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On the market.

On the Market

The last article discussed how to hedge against a possible sharp decline in coffee prices by buying put options. In this article Beverly Gordon, vice president/marketing & communications of the Coffee, Sugar & Cocoa Exchange will discuss the opposite situation, how to hedge against a possible sharp rise in coffee prices by buying call options.

With the breakdown of an agreement of the International Coffee Organization, (ICO) prices for the Coffee C spot contract dropped from around $1.35 per pound during the end of May to under $.70 by the middle of October, a drop of almost 50 percent.

The question can now be asked if there are any strategies that a roaster can use over the next few months for protection against a sharp rise in prices should a new agreement of the ICO be reached. If we were certain of that event happening, roasters could simply buy futures. However, this could be risky, if we should be proven wrong.

Buying call options is a much safer way to hedge against a rapid advance in coffee prices. In exchange for a premium, the buyer of a call option receives the right buy not the obligation to take a long position in the futures market at a given price (the strike price) for the term of the contract. However, if prices remain the same or continue to erode, the holder of a call option can simply let the contract expire, and the most that will be lost is the premium dollars.

As with insurance, a bigger premium will purchase more protection, along with less exposure. However, with the uncertainty surrounding the signing of a new agreement, a roaster may not be willing to pay the premium dollars required for the full protection at-the-money call options (strike price of the option equal to the current futures price) would buy. In that case, he may wish to protect against a major price rise by purchasing less expensive out-of-the money call options (strike price of the option is above the market price of the futures). This strategy is similar to purchasing an insurance policy with a deductible. The table below compares prices for March '90 call options.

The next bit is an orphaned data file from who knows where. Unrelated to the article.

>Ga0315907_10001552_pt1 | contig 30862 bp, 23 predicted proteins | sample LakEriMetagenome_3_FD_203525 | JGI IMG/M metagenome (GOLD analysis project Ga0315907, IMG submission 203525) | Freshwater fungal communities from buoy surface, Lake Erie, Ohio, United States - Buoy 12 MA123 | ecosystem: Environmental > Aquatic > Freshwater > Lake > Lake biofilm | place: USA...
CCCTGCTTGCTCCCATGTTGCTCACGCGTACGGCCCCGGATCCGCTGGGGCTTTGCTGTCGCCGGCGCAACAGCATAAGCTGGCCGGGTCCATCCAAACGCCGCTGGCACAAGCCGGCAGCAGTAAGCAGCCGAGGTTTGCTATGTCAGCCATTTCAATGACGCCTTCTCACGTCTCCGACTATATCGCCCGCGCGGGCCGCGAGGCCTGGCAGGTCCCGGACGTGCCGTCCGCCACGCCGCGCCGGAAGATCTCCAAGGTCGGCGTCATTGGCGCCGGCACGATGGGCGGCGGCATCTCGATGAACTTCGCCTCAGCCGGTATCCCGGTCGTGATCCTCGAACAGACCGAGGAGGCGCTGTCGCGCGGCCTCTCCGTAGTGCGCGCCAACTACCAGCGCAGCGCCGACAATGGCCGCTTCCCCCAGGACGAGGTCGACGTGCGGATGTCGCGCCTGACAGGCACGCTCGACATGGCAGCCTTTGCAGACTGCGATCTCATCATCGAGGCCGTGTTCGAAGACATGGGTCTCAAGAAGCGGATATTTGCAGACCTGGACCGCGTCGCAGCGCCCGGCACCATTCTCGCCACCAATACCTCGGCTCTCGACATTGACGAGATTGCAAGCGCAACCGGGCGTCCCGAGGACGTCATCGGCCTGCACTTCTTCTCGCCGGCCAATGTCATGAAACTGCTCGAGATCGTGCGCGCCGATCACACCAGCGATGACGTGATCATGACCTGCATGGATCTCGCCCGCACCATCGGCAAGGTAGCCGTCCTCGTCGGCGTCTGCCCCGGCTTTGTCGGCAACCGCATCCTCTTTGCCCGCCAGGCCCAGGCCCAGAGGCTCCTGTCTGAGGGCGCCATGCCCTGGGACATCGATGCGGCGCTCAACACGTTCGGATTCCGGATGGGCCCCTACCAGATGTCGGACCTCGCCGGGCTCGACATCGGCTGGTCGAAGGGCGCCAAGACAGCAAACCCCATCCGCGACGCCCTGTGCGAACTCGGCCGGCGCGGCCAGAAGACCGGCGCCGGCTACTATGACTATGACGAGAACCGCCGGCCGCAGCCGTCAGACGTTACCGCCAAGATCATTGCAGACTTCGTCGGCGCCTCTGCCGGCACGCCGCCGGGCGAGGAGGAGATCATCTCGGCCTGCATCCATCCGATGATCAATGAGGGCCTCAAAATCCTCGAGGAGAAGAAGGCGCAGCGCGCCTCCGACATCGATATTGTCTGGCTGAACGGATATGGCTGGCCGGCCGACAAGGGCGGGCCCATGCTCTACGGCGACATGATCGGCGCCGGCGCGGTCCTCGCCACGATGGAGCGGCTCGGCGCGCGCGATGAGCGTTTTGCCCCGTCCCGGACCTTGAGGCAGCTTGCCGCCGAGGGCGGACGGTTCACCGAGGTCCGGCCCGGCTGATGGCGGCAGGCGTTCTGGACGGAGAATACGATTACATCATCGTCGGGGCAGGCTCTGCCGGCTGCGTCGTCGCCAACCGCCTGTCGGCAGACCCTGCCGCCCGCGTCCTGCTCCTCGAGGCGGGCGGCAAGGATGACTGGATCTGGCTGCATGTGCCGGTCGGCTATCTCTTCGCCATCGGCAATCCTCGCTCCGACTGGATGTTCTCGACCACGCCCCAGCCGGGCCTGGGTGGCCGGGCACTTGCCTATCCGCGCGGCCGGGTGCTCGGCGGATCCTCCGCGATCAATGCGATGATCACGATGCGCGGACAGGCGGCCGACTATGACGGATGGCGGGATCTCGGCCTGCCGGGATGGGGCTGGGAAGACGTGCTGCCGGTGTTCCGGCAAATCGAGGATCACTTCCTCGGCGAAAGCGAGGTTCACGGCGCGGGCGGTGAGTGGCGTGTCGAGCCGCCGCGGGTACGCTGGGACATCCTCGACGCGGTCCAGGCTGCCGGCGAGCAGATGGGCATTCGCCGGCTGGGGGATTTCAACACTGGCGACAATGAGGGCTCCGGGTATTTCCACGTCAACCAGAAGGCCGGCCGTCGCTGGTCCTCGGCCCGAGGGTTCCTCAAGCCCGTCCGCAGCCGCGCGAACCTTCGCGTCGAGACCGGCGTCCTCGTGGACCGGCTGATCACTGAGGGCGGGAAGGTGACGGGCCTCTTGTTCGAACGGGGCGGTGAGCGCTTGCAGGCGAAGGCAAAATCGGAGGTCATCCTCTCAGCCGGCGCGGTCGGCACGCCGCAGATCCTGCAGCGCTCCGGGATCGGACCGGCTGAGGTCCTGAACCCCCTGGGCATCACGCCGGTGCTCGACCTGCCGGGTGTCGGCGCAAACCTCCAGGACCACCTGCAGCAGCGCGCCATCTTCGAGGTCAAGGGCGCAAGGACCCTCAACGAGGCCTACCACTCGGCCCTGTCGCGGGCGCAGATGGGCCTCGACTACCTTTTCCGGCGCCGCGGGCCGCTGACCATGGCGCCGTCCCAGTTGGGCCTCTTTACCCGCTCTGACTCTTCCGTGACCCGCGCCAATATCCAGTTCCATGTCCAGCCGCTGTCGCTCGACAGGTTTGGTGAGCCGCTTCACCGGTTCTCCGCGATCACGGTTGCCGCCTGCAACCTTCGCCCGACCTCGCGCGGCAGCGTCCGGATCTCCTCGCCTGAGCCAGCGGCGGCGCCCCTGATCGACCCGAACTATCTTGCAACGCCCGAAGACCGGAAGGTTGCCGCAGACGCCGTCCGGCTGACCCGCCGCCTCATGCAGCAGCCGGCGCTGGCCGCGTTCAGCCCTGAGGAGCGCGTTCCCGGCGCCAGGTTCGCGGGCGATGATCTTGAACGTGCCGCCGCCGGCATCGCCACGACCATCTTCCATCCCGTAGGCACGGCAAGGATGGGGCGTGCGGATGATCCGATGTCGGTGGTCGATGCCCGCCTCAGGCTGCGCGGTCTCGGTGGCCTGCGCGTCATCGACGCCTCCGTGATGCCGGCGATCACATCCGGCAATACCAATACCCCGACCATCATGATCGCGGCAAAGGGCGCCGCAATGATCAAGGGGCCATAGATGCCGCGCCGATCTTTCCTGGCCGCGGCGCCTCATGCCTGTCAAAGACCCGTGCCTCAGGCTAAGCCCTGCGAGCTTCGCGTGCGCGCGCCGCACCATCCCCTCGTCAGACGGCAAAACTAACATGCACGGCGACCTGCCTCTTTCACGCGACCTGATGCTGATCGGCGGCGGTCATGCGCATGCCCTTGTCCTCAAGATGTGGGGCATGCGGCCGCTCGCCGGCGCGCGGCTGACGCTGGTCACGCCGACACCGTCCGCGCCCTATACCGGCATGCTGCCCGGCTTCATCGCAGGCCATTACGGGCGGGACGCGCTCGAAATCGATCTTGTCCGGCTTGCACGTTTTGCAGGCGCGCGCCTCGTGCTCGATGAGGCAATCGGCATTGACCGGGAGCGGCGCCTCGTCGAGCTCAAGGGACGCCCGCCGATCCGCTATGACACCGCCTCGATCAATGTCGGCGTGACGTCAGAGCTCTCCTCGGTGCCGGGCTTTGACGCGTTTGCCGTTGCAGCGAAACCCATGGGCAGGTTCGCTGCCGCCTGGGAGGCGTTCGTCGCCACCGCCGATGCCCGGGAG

Break Even
Strike Price Premium Cost/ Protection level less
 (in cents) Total Risk in cents cost in cents
 70 $2,925 (7.80 [cents]) above 70 77.8
 75 $2,096.25 (5.59 [cents]) above 75 80.59
 80 $1,511.25 (4.03 [cents]) above 80 84.03
 85 $1,162.5 (3.10 [cents]) above 85 88.10
 90 $ 742.50 (1.98 [cents]) above 90 91.98

* each contract is for 37,500 pounds of Coffee "C" the cost per contract is 37,500 X the settlement price

As can be seen from the table above, it costs only $742.15 to purchase an out-of-the money March '90 call option with a strike price of $.90, compared to the cost of $2,925 for an at-the-money option of the same duration. However, one can readily see the difference in the break even levels. As the out-of-the money amount increases, the premium cost decreases, while the deductible or exposure level rises.

The strategy of buying call options to protect against a rapid rise in prices is the mirror image of buying put options to protect against a rapid fall in prices. In both instances a roaster must decide how much protection he needs and the amount of the premium he is willing to pay. The graphs below reflects the profit/loss characteristics of a long call and long put.

Next month's article will discuss how to use the options market to finance inventory costs if the price of coffee is expected to remain the same.
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Title Annotation:buying coffee commodity call options
Author:Gordon, Beverly
Publication:Tea & Coffee Trade Journal
Article Type:column
Date:Nov 1, 1989
Previous Article:Physio-chemical and structural characteristics of "espresso" coffee brew.
Next Article:More competition ups Kenya's tea prices.

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